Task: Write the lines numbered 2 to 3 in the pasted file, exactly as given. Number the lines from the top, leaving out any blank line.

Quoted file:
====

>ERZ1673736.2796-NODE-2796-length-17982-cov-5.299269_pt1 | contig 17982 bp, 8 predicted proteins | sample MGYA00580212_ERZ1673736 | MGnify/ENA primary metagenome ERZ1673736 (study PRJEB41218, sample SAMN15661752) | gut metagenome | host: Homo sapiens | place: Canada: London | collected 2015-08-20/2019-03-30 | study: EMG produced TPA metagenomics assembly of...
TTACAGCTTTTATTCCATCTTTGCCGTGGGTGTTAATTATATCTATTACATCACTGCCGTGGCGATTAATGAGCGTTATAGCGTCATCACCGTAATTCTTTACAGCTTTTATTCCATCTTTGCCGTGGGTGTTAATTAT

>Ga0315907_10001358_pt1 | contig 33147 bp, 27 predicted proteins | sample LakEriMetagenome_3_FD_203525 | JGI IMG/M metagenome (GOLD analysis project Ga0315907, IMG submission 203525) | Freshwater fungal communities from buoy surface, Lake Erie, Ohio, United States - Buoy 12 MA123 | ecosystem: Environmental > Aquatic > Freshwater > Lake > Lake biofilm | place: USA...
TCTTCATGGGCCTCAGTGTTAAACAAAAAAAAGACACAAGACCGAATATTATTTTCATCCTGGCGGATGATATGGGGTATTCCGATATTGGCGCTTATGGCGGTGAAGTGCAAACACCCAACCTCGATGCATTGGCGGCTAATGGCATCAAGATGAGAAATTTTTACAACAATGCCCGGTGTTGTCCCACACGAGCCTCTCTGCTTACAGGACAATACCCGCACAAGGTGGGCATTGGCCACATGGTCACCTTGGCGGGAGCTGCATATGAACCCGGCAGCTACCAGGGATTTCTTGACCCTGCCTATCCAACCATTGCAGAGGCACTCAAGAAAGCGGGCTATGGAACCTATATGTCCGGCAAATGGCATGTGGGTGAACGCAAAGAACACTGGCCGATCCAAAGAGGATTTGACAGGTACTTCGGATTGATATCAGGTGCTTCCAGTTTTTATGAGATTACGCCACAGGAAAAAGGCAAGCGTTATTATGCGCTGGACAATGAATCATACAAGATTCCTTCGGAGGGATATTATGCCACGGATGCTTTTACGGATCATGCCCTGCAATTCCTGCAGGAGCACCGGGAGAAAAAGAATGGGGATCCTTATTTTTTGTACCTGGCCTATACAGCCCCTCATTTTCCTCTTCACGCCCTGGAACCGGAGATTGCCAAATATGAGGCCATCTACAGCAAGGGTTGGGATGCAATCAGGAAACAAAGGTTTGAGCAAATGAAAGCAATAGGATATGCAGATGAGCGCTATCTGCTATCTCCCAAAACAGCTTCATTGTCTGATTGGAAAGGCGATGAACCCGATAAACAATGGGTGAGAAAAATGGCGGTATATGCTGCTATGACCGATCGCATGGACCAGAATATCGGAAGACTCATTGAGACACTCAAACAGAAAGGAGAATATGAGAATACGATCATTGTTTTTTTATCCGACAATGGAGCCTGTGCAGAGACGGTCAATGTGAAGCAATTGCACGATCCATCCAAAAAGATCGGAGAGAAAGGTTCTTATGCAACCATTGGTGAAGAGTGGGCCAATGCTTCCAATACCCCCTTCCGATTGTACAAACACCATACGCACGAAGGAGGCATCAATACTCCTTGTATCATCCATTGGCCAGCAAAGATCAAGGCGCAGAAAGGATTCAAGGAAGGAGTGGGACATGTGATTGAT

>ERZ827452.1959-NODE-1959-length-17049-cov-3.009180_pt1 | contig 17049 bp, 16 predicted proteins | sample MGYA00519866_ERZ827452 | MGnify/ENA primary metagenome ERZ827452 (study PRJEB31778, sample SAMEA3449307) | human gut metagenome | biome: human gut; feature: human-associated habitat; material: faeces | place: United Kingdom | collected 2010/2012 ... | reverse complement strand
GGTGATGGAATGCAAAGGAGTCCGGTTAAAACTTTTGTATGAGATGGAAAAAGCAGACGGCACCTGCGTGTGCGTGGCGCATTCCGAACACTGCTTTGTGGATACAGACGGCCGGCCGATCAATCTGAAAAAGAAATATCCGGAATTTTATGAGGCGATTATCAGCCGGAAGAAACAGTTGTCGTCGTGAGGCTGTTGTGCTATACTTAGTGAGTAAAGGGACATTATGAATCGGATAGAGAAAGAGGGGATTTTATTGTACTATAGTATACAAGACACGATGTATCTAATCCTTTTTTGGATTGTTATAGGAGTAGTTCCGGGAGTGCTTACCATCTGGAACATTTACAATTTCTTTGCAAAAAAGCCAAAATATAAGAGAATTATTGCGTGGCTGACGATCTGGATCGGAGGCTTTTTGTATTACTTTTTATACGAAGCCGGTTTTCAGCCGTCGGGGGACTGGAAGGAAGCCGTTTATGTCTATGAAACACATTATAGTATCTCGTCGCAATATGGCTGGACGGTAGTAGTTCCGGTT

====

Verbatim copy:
TTACAGCTTTTATTCCATCTTTGCCGTGGGTGTTAATTATATCTATTACATCACTGCCGTGGCGATTAATGAGCGTTATAGCGTCATCACCGTAATTCTTTACAGCTTTTATTCCATCTTTGCCGTGGGTGTTAATTAT

>Ga0315907_10001358_pt1 | contig 33147 bp, 27 predicted proteins | sample LakEriMetagenome_3_FD_203525 | JGI IMG/M metagenome (GOLD analysis project Ga0315907, IMG submission 203525) | Freshwater fungal communities from buoy surface, Lake Erie, Ohio, United States - Buoy 12 MA123 | ecosystem: Environmental > Aquatic > Freshwater > Lake > Lake biofilm | place: USA...